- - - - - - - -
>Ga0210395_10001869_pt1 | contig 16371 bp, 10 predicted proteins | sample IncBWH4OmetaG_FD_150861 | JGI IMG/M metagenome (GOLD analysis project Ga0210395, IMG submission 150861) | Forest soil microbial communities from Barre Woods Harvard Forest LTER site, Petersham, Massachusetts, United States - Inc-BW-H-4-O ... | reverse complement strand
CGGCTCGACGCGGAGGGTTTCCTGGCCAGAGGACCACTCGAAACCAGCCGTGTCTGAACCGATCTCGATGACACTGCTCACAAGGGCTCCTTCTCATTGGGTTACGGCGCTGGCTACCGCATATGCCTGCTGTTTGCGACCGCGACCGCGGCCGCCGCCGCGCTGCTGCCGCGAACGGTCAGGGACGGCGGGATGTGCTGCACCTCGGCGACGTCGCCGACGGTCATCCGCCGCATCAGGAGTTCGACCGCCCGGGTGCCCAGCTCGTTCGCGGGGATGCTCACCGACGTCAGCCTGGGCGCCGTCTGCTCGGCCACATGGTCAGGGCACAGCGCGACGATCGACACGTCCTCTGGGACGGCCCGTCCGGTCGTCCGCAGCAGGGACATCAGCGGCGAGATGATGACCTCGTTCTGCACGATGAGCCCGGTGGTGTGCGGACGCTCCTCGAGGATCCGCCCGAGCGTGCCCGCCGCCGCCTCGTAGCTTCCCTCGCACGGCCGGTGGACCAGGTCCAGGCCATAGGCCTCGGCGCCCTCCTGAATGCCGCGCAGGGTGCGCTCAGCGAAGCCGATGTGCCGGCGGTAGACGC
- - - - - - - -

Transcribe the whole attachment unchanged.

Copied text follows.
>Ga0210395_10001869_pt1 | contig 16371 bp, 10 predicted proteins | sample IncBWH4OmetaG_FD_150861 | JGI IMG/M metagenome (GOLD analysis project Ga0210395, IMG submission 150861) | Forest soil microbial communities from Barre Woods Harvard Forest LTER site, Petersham, Massachusetts, United States - Inc-BW-H-4-O ... | reverse complement strand
CGGCTCGACGCGGAGGGTTTCCTGGCCAGAGGACCACTCGAAACCAGCCGTGTCTGAACCGATCTCGATGACACTGCTCACAAGGGCTCCTTCTCATTGGGTTACGGCGCTGGCTACCGCATATGCCTGCTGTTTGCGACCGCGACCGCGGCCGCCGCCGCGCTGCTGCCGCGAACGGTCAGGGACGGCGGGATGTGCTGCACCTCGGCGACGTCGCCGACGGTCATCCGCCGCATCAGGAGTTCGACCGCCCGGGTGCCCAGCTCGTTCGCGGGGATGCTCACCGACGTCAGCCTGGGCGCCGTCTGCTCGGCCACATGGTCAGGGCACAGCGCGACGATCGACACGTCCTCTGGGACGGCCCGTCCGGTCGTCCGCAGCAGGGACATCAGCGGCGAGATGATGACCTCGTTCTGCACGATGAGCCCGGTGGTGTGCGGACGCTCCTCGAGGATCCGCCCGAGCGTGCCCGCCGCCGCCTCGTAGCTTCCCTCGCACGGCCGGTGGACCAGGTCCAGGCCATAGGCCTCGGCGCCCTCCTGAATGCCGCGCAGGGTGCGCTCAGCGAAGCCGATGTGCCGGCGGTAGACGC